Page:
Estepona was actually a very nice surprise. Initially, we chose it because it was halfway between Malaga and Gibraltar, but it’s an extremely enjoyable vacation spot, not crowded at all. There were very few people at the beach, so it kinda was the perfect relaxation spot.
Gibraltar. We wanted to take the cable car to reach the top of the rock, but didn’t make any reservations beforehand. There was a very long queue in front of the ticket office and the heat made the wait unbearable. We decided on the spot to take the alternative route with a van, as they’re parked in front of the ticket office, trying to convince tourists to ride with them, and it was the best choice. We got a seemingly private tour for the same price as the cable car (about £30 for two people).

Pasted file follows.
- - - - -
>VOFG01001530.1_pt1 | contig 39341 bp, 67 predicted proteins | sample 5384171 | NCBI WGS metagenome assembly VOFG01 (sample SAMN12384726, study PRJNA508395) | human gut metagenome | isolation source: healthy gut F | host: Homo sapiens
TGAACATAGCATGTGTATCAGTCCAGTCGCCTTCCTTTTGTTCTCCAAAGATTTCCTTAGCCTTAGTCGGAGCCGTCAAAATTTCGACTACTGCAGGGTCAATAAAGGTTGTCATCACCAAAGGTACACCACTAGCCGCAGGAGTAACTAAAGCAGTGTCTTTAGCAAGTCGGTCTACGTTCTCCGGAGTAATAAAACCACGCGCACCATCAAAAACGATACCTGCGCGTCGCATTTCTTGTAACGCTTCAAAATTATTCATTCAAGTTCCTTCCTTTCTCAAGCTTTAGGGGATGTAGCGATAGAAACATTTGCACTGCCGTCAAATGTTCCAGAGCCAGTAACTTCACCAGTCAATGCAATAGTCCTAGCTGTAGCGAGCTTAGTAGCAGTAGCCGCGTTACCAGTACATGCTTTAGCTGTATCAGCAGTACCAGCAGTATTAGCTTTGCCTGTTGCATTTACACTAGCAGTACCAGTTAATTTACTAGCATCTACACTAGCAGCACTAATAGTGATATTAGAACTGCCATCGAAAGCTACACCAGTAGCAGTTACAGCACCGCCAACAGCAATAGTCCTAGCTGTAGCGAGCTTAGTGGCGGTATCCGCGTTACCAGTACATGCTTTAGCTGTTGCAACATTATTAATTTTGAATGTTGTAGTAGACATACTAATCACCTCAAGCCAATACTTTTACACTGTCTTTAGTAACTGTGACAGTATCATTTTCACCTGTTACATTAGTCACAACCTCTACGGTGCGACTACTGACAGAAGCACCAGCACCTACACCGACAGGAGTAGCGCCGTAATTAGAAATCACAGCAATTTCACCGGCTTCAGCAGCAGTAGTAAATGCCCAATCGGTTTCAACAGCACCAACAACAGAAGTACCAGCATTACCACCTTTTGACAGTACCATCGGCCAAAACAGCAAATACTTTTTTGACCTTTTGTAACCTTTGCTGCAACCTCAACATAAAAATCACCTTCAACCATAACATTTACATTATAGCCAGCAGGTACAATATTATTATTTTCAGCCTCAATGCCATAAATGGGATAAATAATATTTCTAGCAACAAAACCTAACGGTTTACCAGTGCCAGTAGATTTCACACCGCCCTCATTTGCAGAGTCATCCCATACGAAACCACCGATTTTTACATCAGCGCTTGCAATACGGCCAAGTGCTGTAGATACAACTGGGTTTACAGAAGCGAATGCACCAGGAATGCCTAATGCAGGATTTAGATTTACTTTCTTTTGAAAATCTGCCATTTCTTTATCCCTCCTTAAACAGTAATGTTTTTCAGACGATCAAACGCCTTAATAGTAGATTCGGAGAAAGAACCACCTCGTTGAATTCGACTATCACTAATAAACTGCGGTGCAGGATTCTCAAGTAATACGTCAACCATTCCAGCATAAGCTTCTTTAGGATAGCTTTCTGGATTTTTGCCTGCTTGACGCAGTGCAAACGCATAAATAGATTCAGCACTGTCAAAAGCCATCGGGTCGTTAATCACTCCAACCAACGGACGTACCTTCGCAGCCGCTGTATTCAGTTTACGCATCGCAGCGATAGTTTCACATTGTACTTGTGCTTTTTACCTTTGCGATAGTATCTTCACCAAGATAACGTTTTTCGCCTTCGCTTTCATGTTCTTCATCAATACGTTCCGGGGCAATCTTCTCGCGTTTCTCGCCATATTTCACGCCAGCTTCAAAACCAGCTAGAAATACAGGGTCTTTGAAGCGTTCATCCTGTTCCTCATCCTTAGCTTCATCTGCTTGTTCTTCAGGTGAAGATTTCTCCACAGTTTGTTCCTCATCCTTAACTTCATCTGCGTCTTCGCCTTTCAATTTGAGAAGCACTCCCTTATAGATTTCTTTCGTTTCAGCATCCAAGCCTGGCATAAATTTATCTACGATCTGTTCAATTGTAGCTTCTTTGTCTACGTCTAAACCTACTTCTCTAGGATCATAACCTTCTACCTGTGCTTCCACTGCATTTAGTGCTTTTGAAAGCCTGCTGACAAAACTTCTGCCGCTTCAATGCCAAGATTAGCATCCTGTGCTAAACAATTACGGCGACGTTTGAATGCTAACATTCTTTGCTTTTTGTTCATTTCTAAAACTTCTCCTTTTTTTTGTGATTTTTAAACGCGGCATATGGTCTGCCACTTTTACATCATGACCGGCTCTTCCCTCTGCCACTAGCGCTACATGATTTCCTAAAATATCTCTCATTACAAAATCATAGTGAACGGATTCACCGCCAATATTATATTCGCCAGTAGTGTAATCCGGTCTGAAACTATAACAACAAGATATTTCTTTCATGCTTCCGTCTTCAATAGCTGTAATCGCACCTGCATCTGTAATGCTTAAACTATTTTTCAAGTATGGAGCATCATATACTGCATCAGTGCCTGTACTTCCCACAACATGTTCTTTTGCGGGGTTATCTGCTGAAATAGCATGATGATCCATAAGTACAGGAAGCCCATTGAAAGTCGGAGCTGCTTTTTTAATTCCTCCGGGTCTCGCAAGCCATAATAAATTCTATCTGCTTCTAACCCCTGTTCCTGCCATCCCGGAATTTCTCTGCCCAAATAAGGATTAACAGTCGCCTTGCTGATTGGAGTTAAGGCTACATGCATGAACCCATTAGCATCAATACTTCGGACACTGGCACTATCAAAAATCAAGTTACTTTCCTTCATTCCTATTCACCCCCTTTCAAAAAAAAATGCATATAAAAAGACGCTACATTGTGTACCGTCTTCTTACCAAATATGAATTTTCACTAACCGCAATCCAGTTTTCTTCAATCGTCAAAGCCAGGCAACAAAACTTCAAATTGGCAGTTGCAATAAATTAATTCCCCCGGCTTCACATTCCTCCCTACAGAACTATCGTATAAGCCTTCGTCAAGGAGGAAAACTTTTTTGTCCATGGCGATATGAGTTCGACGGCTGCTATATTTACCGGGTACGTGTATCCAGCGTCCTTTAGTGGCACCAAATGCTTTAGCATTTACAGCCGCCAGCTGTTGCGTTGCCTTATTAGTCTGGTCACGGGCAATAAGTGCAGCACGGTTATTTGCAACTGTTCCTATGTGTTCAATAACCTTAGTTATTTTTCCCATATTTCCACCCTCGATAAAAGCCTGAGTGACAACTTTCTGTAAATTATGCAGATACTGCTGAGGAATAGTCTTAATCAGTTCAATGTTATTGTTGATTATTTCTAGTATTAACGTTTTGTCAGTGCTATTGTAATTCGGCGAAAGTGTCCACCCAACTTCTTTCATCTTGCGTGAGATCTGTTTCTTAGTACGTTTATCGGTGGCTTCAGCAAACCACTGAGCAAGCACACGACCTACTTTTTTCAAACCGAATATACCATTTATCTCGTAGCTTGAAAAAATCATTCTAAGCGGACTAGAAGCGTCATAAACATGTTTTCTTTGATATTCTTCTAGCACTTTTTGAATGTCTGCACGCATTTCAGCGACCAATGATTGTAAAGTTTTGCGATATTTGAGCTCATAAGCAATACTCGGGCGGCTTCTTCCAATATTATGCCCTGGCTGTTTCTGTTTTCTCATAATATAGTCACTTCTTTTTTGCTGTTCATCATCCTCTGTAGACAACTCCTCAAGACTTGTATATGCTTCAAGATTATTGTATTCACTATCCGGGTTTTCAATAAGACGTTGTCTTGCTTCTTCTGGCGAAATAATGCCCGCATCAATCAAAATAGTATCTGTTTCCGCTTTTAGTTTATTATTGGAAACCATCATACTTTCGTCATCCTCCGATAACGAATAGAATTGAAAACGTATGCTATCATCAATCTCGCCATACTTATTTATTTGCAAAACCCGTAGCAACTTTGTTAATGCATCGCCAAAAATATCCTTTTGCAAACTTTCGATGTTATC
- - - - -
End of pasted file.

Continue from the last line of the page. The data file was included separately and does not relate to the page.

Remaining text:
The road from Gibraltar to Cordoba takes about 3 hours; we decided to take the route half an hour longer to have dinner in Seville. The city itself is vibrant, the food amazing, but it took ages to find a parking spot. Also, watch out for parking hustlers, they seem shady.
Cordoba. We got to the Ayre Hotel in Cordoba at around 1AM. We spent €100 for the two nights here and I think this was one of the most amazing hotels I’ve stayed at (coming in 2nd after this little piece of heaven in Railay Beach, Thailand). The fact that they had a cat in the yard helped. Breakfast was absolutely phenomenal (that first sip of a great coffee in the morning…) and the whole place was oozing a hacienda vibe.
We started visiting pinned places, but the heat was too much and seeing as I refused to even step out of the shadows of trees and buildings, we decided to just enjoy life without doing things just because they were on the to do list.